Oby Ezekwesili, a senior economic adviser for Open Society Foundation and Aigboje Aig-Imoukhuede, the President of the Nigerian Stock Exchange, said on Tuesday that Nigeria needed an “open economy” to thrive.
Both Ms. Ezekwesili and Mr. Aig-Imoukhuede said this while speaking as panelists during a plenary session of the 2017 Annual General Conference of the Nigerian Bar Association (NBA) held in Lagos with the theme, “African Business: Penetrating through Institution Building.”
The session has as its sub-theme: “The Great Debate, We Need Help to Grow.”
The News Agency of Nigeria reports that the plenary session was moderated by Bala Sanga, the Attorney-General of Kebbi State with Governor Nasir el-Rufai of Kaduna State and Nika Gilauri, a former Georgian Prime Minister, as panelists.
Ms. Ezekwesili said: “The idea that a country’s economy can be closed is not anything founded on facts; but we, however, have to determine the degree of openness of the economy.
“It is not possible to completely close an economy to the degree it cannot interact with other countries in the world.
“You cannot discuss openness with an ideology, it is better to use an evidence-based approach.
“When the Economic Growth and Recovery Plan was announced by this administration, I was of the opinion that you cannot create an economic reform plan that will not totally overhaul the system and the sectors we have in place.”
Ms. Ezekwesili, a former minister of education, said in line with the theme of the conference, the legal profession was duty bound to significantly help the country to grow its economy.
In his contribution, Mr. Aig-Imoukhuede said a closed economy would not thrive in a country like Nigeria, noting that internal growth was essential to the success of an open economy.
“In order to grow an economy, you need to find growth, you cannot do solely through internal growth, and no country in the world has been able to do it successfully.
“I am in support of an open approach to the economy; however, we need to note that the fact that we should pursue a totally open economy is worrisome.
Mr. Aig-Imoukhuede said there was a worrisome trend in the world where closed economy could be associated with nationalism.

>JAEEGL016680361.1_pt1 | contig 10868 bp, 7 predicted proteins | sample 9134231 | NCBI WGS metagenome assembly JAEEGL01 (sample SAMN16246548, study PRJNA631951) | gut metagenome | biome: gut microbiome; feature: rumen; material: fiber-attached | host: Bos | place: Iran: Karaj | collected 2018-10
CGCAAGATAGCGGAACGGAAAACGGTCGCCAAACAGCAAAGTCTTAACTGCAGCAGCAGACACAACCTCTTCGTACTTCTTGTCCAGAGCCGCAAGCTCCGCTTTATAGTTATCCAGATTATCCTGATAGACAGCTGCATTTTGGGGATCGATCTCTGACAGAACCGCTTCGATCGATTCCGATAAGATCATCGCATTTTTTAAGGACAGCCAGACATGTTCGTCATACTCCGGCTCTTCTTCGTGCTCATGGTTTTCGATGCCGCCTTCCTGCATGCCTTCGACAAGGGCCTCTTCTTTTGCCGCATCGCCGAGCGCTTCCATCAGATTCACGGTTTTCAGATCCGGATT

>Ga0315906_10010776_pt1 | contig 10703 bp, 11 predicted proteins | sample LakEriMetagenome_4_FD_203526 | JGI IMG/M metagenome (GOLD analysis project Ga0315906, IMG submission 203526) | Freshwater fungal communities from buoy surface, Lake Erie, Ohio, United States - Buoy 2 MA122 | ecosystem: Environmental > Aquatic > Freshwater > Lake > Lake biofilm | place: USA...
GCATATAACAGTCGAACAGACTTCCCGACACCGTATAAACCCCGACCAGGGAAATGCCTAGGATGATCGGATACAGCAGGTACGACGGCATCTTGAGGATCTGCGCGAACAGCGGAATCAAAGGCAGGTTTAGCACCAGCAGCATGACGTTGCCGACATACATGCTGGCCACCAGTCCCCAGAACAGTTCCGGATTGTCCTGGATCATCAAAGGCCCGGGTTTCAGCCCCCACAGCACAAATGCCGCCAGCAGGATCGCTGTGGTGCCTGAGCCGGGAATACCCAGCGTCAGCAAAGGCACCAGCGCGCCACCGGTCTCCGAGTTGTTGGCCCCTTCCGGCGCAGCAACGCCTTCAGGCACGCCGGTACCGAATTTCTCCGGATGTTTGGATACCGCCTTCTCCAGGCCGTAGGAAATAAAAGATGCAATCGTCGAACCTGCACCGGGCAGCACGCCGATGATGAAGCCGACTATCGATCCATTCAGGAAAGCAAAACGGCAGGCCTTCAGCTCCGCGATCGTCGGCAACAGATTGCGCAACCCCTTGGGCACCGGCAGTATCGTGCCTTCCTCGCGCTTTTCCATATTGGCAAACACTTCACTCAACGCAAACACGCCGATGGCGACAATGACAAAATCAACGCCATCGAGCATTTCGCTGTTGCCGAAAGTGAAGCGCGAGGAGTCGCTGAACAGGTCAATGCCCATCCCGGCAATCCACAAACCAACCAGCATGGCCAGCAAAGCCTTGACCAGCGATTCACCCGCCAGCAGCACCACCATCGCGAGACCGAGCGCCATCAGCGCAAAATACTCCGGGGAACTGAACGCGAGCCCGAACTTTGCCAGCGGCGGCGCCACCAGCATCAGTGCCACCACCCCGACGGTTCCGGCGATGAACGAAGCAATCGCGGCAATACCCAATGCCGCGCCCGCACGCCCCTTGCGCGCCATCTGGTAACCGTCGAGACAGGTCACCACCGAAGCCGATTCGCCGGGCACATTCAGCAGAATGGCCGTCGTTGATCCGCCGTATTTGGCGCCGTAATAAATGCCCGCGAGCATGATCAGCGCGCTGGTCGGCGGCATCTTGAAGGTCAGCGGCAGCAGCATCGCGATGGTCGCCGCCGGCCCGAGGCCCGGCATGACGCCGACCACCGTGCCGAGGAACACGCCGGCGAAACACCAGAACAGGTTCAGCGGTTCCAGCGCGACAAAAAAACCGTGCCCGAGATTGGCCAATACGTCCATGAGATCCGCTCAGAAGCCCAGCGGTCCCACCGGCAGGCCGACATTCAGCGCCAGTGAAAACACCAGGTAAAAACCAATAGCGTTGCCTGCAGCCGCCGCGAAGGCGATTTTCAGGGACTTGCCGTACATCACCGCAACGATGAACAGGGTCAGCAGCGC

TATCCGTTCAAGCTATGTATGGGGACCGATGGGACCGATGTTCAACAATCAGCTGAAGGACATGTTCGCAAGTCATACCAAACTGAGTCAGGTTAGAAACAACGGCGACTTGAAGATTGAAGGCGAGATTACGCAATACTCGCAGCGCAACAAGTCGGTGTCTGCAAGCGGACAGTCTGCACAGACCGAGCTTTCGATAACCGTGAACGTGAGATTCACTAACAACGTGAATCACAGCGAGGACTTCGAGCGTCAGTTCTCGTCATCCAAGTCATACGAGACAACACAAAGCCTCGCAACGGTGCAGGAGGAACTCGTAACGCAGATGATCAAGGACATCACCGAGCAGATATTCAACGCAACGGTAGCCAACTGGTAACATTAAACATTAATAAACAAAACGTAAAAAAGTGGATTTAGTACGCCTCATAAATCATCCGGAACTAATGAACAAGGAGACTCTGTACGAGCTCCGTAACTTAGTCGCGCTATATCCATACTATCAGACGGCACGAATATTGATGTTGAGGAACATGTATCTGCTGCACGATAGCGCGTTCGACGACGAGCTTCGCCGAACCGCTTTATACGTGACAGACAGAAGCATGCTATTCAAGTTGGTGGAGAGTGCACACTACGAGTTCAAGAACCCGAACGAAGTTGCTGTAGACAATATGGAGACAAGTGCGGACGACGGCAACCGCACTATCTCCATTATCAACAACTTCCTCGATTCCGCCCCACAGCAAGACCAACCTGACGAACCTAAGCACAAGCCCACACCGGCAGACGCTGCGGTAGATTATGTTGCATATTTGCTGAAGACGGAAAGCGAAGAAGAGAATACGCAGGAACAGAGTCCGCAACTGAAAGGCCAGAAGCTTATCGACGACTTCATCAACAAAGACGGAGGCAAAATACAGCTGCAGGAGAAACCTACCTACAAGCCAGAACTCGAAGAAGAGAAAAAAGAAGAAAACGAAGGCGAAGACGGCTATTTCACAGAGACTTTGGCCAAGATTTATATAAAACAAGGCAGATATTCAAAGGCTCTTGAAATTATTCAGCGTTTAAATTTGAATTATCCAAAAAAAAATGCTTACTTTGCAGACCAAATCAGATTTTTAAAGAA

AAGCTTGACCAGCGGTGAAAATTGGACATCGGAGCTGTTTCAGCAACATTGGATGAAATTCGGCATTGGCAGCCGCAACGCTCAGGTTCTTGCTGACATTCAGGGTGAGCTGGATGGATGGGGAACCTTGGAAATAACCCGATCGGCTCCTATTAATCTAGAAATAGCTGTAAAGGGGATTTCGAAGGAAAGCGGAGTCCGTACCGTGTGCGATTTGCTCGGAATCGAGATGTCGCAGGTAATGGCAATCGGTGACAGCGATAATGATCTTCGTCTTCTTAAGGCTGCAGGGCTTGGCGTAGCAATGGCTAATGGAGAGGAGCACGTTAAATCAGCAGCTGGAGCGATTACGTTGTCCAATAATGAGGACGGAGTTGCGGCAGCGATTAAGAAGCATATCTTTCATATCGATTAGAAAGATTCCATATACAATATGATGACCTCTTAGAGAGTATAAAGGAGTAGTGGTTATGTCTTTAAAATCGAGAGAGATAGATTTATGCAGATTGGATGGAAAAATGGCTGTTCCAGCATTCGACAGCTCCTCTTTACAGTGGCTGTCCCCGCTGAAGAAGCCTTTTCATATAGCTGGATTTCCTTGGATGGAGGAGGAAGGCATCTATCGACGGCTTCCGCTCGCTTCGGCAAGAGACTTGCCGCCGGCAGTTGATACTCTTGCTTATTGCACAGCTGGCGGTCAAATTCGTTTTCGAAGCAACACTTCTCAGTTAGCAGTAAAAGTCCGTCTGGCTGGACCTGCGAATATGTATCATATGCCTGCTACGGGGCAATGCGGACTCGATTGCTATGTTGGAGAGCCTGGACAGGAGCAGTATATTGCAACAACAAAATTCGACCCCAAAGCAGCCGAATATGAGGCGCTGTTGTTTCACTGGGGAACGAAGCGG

“Looking at sectors of the economy that are opened up to both foreign and African investors, the lead is always taken by Africans, look at industries like construction, cement and manufacturing.
“If Africans spend to make our business environment as attractive for local investors as it is done for foreign investors, we will see a lot of changes.
“Looking at the quality of governance in African countries, Nigeria being the flag bearer, we have seen ever-worsening government policies.
“If you think that foreign entrepreneurship will totally transform this country, we will wait a long time,” the NSE president said.
Governor Nasir El-Rufai of Kaduna stressed the need to support home-grown businesses in order for the Nigerian economy to experience a surge in growth.
“We need to support our technology, businesses and infrastructure, we need finance and help to support these ventures especially Foreign Direct Investments (FDI).
“When the administration came on board, we discovered that there were a lot of insecurity and we noticed a link between the insecurity and unemployment.
“If we totally open up our borders, the growth of Small and Medium Enterprises (SMEs) will be affected and there will be a surge in insecurity.
“We, however, need to strengthen our institutions and we need to do so much to strengthen the judiciary,” said Mr. El-Rufai, who was represented by Chris Umar, the State Solicitor-General.
Mr. Gilauri, the former Prime Minister of Georgia, noted with satisfaction the establishment of strong trade agreements by Nigeria with foreign partners as well as engage in Public Private Partnerships (PPP).
He said: “Georgian economy was opened because that was the only way to fight corruption.
“The most closed economy was that of the Soviet Union and we all know what happened to the Soviet Union.
“Georgia was one of the most corrupt countries in the world and in five years, it became one of the least corrupt countries in the world and that was done by getting rid of all protection schemes.
“Good trade agreements with foreign countries as well as PPPs will boost the economy, Nigerian products need to be so good and competitive that Nigerians will start buying Made-in-Nigeria products.”
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